Intellectual Merit: The surface tides supply 0.5-1 TW to power the global baroclinic tides.
Most of this power radiates from localized conversion sites as low-mode internal waves. Thus, the tidal mixing of the deep ocean does not necessarily occur where energy is lost from the barotropic tide, but rather where the low-mode baroclinic tide dissipates, perhaps thousands of kilometers away. Ocean general circulation models are sensitive to the magnitude and geography of deep mixing, but very few observations of this process exist. Understanding the location and mechanisms of tidal dissipation is necessary for their continued improvement.
The Tasmanian Tidal Dissipation Experiment's (T-TIDE) hypothesis is that significant tidal dissipation takes place where propagating low-mode internal tides impinge on steep continental slopes. Slope geometry affects wave reflection, transmission, scattering, and breaking, which in turn determine the spatial distribution of mixing. Important breaking mechanisms may include lee effects at small-scale bathymetry and nonlinear bore formation near critical slopes.
Both altimetry and models show strong, remotely-generated, baroclinic tides (4-16 kW m1) incident on the steep Tasman continental slope. Locally-generated internal tides at the slope are small in existing models. We propose a coordinated observational/modeling effort to understand the physics geometry, and magnitude of dissipation and mixing. T-TIDE's goals are to 1) identify where mixing occurs on the continental slope, 2) determine the dominant dissipative processes, 3) assess the amount of energy transmitted onto the shelf and reflected back into the deep sea to bem dissipated elsewhere, and 4) generalize these results as a parameterization of topographic scattering and dissipation in numerical models, which ideally depends on the topography, stratification, and the barotropic and/or low-mode baroclinic tides.
The three main components to the experimental plan are 1) intensive 2D and 3D modeling before and after the fieldwork to plan and contextualize the measurements; 2) a modest ship and glider based Scout Experiment in 2012 to identify dynamic processes, evaluate models, and finalize mooring sites; and 3) a comprehensive Process Experiment using ships, gliders, and moorings in 2014 with the time and space resolution to address T-TIDE's hypothesis and achieve its goals.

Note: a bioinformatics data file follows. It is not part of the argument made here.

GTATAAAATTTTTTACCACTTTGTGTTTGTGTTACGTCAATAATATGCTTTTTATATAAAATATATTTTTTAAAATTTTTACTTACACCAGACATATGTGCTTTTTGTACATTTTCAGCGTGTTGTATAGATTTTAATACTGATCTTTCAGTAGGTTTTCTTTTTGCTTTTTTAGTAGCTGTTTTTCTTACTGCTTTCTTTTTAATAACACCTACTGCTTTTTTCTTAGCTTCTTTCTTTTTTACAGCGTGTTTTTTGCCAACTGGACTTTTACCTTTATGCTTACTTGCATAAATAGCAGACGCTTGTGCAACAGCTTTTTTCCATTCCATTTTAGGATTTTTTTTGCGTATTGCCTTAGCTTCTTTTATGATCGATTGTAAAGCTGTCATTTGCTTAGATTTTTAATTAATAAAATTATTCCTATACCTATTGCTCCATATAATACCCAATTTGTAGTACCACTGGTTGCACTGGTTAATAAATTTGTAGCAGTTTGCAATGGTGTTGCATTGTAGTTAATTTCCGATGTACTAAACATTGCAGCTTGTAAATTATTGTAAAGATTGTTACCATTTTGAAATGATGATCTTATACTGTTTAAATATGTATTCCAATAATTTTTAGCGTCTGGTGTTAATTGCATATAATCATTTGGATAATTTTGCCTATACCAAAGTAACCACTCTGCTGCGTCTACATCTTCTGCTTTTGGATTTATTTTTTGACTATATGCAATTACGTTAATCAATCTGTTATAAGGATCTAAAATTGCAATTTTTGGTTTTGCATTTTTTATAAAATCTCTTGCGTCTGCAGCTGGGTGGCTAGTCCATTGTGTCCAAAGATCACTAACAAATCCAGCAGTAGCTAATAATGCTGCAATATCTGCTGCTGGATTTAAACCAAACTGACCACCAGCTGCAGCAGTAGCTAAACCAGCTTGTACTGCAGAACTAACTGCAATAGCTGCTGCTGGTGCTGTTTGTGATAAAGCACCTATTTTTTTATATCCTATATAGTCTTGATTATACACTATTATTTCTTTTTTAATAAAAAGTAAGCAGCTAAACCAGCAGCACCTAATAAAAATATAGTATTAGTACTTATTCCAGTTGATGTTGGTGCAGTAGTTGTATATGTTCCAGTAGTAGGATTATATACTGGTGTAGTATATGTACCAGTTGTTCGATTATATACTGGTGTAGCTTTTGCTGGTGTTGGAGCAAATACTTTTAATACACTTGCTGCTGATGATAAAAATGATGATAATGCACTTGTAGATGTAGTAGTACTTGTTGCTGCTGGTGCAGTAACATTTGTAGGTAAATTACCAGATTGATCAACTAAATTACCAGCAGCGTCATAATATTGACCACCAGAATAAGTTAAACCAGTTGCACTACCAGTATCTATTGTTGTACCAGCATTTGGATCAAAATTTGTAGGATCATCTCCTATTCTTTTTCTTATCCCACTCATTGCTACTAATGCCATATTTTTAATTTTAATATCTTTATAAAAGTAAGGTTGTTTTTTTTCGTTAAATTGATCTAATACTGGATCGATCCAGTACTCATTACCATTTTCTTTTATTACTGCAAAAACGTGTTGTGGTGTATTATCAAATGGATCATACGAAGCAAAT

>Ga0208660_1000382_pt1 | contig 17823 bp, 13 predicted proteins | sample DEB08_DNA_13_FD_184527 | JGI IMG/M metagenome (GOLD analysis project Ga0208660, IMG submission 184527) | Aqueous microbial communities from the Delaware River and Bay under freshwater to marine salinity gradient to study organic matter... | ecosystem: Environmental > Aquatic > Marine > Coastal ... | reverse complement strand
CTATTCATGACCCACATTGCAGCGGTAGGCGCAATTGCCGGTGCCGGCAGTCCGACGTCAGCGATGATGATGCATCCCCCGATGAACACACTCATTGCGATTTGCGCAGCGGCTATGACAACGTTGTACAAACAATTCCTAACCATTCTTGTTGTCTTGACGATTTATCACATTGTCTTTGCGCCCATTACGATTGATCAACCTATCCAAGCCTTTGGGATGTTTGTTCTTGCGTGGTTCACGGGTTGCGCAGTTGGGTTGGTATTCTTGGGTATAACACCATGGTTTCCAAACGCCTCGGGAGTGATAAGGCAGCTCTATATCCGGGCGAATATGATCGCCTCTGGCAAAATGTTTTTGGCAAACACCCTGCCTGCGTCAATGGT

An array of profiling and fixed-sensor moorings will be combined with gliders acting as virtual moorings. Shipboard efforts will use the Revelle's Hydrographic Doppler Sonar System, lowered ADCP/CTD/xpod measurements, and a Fast-CTD profiling to 1500 m every 15 minutes to measure deep, rapidly-evolving processes. These tidally-resolving or higher-frequency observations will measure internal wave motions, energy fluxes, and dissipation and mixing either directly or via finescale parameterizations. An altimetric analysis of internal-tide sea surface height will assess mesoscale refraction of the incident internal tide along with Australian gliders, which will monitor hydrography and internal tidal displacements in the Tasman Sea.
Broader Impacts: The proposed work will provide global insights on the dissipation of tidal energy. Specifically, inclusion of tidal dissipation on continental slopes may be an important component of the next generation of mixing parameterizations in climate models. Graduate students will be trained as part of the experiment. In addition to its scientific import, T-TIDE will sponsor and participate in two training seminars with high school science teachers who are charged with delivering the earth science program in San Diego Unified School District. This effort will be performed in conjunction with the Birch Aquarium at Scripps. Finally, an essential element of the project is the development of strong collaboration and resource sharing with Australian scientists.